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Water play: A key to children's living-learning environment





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When it comes to play materials, children don't mind getting messy or wet. That's why water play is both enjoyable and educational and perfect for hot days that call for cooling off. Indoor water play can go on all year long, and like outdoor play, helps children develop eye-hand coordination and math and science concepts. It may also enhance social skills and encourage cooperation. There is no right or wrong way to play with this familiar, inexpensive "toy" that comes not from a package, but from our very own environment.

Whether it be toddlers or school-agers, there are safety factors to consider when playing outdoors. Adults should monitor children carefully to prevent slipping or overexposure to the sun. As with all outdoor activities, be prepared for bee stings and knee scrapes. Indoors or outdoors, any container of water is a possible hazard and must be supervised at all times.

Water tables, while great opportunities for children to compromise and work together, must be carefully maintained to prevent germs that can grow in warm and wet environments. If teachers keep water tables, they must be sure the tables are cleaned and disinfected with bleach solution and filled with fresh water at least daily. Children should wash their hands before playing at the table, and toys should be washed and disinfected daily. Many teachers prefer large plastic tubs for individual children, sometimes set within an empty table that catches spillover. These can be disinfected more easily, and make clean-up quicker and easier.

Adults should look for cues in children's waterplay for opportunities to stimulate fantasy play. Add objects from home, school and nature. Pose open-ended questions, make sure children have challenging and interesting options, and give them the opportunity to evaluate and tell others about what they did and learned through play.

If a child makes a boat out of a squeeze bottle, we may be prompted to join in their pretend-play. But, use judgement in choosing when to step in and ask questions and when to stand back, listen, and enjoy. Fantasy play is an important and sometimes private part of children's development. Don't be discouraged if caregivers aren't invited to participate every time.

Here are some ideas for waterplay:

  • Individual water tubs at a table make great activity centers. Begin with water only, then add playthings as children's interest wanes. Begin with spoons and shovels, then move on to sponges and measuring tools. Sand and shells are great for children to touch and explore.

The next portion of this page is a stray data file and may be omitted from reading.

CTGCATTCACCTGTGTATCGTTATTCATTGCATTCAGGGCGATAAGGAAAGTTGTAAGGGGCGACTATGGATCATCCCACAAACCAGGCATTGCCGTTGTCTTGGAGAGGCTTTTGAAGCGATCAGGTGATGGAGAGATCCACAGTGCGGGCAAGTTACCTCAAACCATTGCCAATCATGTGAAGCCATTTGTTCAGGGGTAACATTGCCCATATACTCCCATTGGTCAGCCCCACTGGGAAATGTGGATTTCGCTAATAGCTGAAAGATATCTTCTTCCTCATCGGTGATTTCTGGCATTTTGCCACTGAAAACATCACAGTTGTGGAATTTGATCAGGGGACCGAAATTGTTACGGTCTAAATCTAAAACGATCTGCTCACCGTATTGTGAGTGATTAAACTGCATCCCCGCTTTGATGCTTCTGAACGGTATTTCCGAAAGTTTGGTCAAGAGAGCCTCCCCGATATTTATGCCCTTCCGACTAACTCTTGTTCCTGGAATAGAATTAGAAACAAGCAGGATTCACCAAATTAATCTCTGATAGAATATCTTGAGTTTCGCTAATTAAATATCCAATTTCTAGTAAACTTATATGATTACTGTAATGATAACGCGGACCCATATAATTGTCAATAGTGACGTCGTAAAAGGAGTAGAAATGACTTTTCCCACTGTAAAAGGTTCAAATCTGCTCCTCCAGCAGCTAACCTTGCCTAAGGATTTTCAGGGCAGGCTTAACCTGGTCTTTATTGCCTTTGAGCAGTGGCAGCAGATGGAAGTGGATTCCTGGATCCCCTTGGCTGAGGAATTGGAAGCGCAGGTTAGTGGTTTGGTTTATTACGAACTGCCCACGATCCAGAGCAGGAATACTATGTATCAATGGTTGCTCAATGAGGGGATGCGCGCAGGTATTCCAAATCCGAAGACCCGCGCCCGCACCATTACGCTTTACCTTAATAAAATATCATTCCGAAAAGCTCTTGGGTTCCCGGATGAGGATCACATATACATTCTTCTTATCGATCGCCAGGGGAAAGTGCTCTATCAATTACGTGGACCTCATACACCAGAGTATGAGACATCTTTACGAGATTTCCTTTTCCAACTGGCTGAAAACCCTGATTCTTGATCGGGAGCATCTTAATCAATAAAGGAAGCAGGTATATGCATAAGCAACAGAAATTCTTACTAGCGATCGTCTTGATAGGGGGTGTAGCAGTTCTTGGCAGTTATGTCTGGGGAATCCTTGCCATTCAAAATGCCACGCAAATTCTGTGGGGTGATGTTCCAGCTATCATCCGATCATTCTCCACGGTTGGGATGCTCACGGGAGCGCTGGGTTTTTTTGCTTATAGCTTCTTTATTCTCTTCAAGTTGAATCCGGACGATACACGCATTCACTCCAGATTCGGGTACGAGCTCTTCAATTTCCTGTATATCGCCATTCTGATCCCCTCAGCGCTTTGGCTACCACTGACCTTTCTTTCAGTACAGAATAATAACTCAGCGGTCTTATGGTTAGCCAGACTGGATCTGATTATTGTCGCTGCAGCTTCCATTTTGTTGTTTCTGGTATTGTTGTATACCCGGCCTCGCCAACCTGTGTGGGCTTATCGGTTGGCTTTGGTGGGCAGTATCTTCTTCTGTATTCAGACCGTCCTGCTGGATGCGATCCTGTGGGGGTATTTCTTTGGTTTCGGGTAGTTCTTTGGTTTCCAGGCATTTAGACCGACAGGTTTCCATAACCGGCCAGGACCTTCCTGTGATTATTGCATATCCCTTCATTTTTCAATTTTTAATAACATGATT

• Children will love to "paint" water on outdoor pavement with buckets and paint brushes. Older children may paint the letters of their names. Younger children will be content making back-and-forth strokes. Either way, a few minutes in sunlight, and watch it evaporate!

  • Squeeze bottles of water offer a variety of play opportunities, and help children develop eye-hand coordination. Children may look for the best way to squirt long or short distances. Or, they may create designs on the water's surface.

  • Assorted containers, funnels, and plastic tubes will help children learn to measure, and are key for the early development of math and science skills. Curiosity leads to experimentation: Which objects will float? Which ones hold the most liquid? Gradually, children build their vocabularies (empty/full, shallow/deep) and learn how to categorize.

Water play helps children understand and enjoy their living-learning environment. If parents and caregivers become comfortable with water as a tool for young children's education, more ideas for learning through this natural medium will surface.

Additional Resources:

Crosser, S. 1994. Making the most of water play. Young Children 49 (5).

Hill, D.M. 1977. Mud, sand, and water. Washington, DC: NAEYC. #308/$3.

Planje, A.C. 1997. Playing with water in primary ways. Young Children 52 (2).

National Association for the Education of Young Children Web: http://www.naeyc.org/naeyc 1509 16th Street, N.W., Washington, DC 20036-1426 202 232 8777 800 424 2460 FAX: 202 328 1846 .

For more information, contact:

National Association for the Education of Young Children
1509 16th Street, N.W.,
Washington, DC 20036-1426
Phone: (202) 232-8777 or (800) 424-2460
Fax: (202) 328-1846
Web: http://www.america-tomorrow.com/naeyc/


Copyright © 1997 by National Association for the Education of Young Children.

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